Yes, I know…no Dostoyevsky.  He’ll probably sabotage my list, though; he has a way of cutting in front of the line…

2017 Mount TBR Challenge

This year, I had fun tackling books that had been on my TBR mountain for a while, so I want to do it again in 2017.  Again, it’ll be Pike’s Peak (12 books) for me, which really is a challenge.  This is my list as of today, subject to change if I happen to acquire more books this month…

  1. Till We Have FacesC. S. Lewis 
  2. The Children of Hurin – J. R. R. Tolkien    (My siblings bought me this book when it was practically fresh off the printing press in 2008, and I’m sorry to say I’ve been procrastinating mightily.  No more!)
  3. The Buried Giant – Kazuo Ishiguro  ✓ (did not finish)
  4. The Begum’s Millions – Jules Verne 
  5. Nostromo – Joseph Conrad
  6. Felix Mendelssohn: A Life in Letters
  7. The Twentieth Century – Albert Robida
  8. Cancer Ward – Aleksandr Solzhenitsyn
  9. Frankenstein – Mary Shelley 
  10. Peter Pan – J. M. Barrie
  11. Recollections of Japan – Hendrik Doeff
  12. Highlands and Hollows – Dallas Lore Sharp
  13. Star Trek: Federation – Judith and Garfield Reeves-Stevens
  14. Optional/alternative:  The Count of Monte Cristo – Alexandre Dumas (Yes, regardless of whether it wins or loses the book journal poll.  What am I getting myself into??!) 

 I’m not sanguine about completing this list, but I’d be thrilled if it happens!  These books are all sitting conspicuously in the left corner of my top shelf – home of the “haven’t read but own” books.

    The Chronological Sherlock Holmes Challenge

    12/29/16 edit: Full schedule here.

    Two years ago, I started on a rereading of the Sherlock Holmes series, with the intent of reading the stories in the approximate order that they occur in Holmes’s lifetime.  I didn’t get very far, but I never abandoned the concept.  It’s been about ten years since I first read the complete Sherlock Holmes, and he is my favorite fictional character.  It’s time to get serious about this overdue challenge!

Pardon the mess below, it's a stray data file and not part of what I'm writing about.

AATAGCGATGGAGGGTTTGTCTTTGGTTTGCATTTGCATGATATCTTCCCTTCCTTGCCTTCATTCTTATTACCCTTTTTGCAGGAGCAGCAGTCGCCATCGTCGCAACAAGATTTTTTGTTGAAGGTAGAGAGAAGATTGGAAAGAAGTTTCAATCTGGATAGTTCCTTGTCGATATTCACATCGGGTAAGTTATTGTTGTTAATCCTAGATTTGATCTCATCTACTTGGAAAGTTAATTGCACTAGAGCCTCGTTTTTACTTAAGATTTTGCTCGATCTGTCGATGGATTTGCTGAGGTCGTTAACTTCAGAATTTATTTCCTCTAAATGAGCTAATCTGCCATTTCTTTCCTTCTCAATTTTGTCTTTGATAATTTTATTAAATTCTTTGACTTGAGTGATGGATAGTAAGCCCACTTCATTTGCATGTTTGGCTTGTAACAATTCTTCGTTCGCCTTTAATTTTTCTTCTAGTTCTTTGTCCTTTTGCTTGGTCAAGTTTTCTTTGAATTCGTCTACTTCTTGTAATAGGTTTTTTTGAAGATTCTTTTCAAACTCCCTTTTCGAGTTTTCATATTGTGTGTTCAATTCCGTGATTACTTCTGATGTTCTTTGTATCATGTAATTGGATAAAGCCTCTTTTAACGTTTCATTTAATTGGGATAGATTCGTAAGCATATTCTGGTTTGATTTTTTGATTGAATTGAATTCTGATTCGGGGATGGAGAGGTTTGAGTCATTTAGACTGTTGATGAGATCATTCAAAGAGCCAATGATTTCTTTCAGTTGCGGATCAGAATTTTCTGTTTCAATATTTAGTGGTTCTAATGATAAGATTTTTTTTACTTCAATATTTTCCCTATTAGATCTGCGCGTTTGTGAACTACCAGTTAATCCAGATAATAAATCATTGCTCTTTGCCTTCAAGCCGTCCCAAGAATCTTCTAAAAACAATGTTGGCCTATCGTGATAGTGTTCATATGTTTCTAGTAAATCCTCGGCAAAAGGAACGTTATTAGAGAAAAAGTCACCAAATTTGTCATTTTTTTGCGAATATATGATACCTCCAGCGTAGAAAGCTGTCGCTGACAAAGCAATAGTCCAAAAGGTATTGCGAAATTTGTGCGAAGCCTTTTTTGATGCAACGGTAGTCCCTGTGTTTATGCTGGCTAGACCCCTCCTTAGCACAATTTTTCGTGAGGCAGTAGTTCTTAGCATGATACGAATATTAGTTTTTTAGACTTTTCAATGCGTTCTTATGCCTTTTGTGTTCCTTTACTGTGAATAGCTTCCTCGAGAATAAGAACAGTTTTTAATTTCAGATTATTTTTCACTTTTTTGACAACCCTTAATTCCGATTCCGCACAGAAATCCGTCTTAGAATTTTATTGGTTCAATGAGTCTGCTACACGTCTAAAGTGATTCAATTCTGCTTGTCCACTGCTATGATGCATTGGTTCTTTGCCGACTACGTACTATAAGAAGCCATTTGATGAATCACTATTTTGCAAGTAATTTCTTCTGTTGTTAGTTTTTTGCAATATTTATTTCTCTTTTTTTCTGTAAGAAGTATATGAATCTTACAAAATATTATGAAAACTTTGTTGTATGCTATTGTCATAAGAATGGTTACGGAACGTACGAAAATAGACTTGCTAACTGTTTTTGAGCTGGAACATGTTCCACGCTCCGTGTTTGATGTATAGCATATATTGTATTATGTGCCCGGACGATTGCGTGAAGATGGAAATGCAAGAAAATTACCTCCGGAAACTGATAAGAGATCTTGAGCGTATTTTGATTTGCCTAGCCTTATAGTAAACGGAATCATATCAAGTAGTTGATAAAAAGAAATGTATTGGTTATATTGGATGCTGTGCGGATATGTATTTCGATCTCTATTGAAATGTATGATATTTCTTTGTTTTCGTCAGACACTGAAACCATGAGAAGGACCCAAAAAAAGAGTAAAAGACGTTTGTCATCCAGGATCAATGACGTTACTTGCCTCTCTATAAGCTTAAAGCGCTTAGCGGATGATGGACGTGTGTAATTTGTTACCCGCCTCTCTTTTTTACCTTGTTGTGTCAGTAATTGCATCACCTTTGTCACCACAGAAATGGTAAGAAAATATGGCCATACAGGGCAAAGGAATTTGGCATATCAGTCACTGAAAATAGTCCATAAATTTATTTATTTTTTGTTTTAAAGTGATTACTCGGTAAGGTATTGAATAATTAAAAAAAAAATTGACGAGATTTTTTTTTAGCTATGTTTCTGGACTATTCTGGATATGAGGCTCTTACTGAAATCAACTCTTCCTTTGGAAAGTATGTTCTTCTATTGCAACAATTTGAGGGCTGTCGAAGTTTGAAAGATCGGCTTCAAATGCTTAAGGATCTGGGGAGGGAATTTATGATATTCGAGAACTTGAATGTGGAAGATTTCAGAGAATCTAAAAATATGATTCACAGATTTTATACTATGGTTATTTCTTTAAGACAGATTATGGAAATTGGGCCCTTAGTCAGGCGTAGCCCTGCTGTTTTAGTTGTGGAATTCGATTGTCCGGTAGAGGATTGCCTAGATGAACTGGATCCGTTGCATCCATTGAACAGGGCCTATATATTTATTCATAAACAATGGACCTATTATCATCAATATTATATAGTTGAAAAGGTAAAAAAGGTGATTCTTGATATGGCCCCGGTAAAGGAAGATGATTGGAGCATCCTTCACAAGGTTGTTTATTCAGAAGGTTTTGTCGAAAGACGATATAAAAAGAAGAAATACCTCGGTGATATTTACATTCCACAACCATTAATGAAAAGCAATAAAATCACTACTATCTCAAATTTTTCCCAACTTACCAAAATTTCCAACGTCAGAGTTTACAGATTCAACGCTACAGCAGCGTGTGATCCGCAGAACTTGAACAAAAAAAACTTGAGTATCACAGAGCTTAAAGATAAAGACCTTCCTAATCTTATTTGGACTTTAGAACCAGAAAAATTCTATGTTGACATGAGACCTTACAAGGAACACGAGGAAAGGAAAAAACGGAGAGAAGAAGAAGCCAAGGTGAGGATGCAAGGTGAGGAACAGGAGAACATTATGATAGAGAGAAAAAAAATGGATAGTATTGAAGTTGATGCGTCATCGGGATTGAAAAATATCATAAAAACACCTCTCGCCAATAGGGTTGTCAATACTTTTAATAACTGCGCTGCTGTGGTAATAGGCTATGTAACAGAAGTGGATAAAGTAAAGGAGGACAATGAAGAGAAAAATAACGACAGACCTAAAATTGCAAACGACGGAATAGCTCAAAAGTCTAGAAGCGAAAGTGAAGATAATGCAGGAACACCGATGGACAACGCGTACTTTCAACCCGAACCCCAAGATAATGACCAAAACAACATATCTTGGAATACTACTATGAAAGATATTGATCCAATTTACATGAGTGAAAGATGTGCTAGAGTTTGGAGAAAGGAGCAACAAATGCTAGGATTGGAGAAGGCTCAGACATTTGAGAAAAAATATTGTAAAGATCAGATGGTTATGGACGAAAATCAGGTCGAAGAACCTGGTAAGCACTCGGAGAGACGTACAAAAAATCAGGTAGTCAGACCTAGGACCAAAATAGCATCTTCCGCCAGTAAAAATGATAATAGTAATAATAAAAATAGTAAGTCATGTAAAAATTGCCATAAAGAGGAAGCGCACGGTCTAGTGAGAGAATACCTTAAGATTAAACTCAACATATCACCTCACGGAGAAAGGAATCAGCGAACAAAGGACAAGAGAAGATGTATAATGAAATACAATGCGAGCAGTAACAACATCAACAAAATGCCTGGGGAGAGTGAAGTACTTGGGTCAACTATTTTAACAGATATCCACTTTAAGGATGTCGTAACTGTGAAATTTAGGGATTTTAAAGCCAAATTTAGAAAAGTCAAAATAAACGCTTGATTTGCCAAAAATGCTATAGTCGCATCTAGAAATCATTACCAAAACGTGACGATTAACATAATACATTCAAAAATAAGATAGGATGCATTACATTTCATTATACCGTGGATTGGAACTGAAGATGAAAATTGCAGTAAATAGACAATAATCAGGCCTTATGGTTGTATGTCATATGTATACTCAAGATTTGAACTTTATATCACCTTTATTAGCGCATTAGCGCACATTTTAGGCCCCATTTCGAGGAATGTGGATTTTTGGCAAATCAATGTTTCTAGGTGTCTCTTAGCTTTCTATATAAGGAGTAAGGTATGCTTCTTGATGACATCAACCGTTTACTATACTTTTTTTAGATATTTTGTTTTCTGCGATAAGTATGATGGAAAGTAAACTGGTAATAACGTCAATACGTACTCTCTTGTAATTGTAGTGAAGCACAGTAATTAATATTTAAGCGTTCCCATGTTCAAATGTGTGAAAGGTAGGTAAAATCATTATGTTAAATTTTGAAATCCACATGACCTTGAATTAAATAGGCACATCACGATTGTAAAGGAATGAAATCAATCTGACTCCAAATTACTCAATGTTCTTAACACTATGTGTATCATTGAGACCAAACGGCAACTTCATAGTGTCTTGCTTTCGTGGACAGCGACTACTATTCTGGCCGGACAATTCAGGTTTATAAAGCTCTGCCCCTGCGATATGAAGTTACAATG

So – I’m revamping it in under the wordy title of “The Chronological Sherlock Holmes Challenge,” 2017-2018 edition.  This is a 16-month mission to read all 56 short stories and the four novels.  Of course, the series could be easily read in half a year, but I want to take my time, blog about each tale, and leave room for other reading, too.  If anyone wants to join, I’d love to share the discussion!

    The idea is:

    • Read the stories in the order found on this Sherlock Holmes Timeline…with one exception.  I really can’t agree on having any stories come between “The Final Problem” and “The Empty House,” despite whatever date Watson wrote that comes between them.  Instead, I’ll read “Wisteria Lodge” and “Three Gables” after “The Empty House.”
    • The pace will be one short story per week, and then three weeks per novel when a novel is encountered.  Though novels and short stories may overlap, I will read consecutively: as soon as a novel is listed on the timeline, I’ll complete the whole novel before moving on to the next short. This is a fairly relaxed schedule, and it fits neatly into 16 months.
    • If you wish to join in but use a different schedule, feel free!  Once you start reading this series, it’s very, very hard to set aside…

    And now, to wait (impatiently) till January.  😉

    More buttons, because I can’t get enough of Sidney Paget’s illustrations: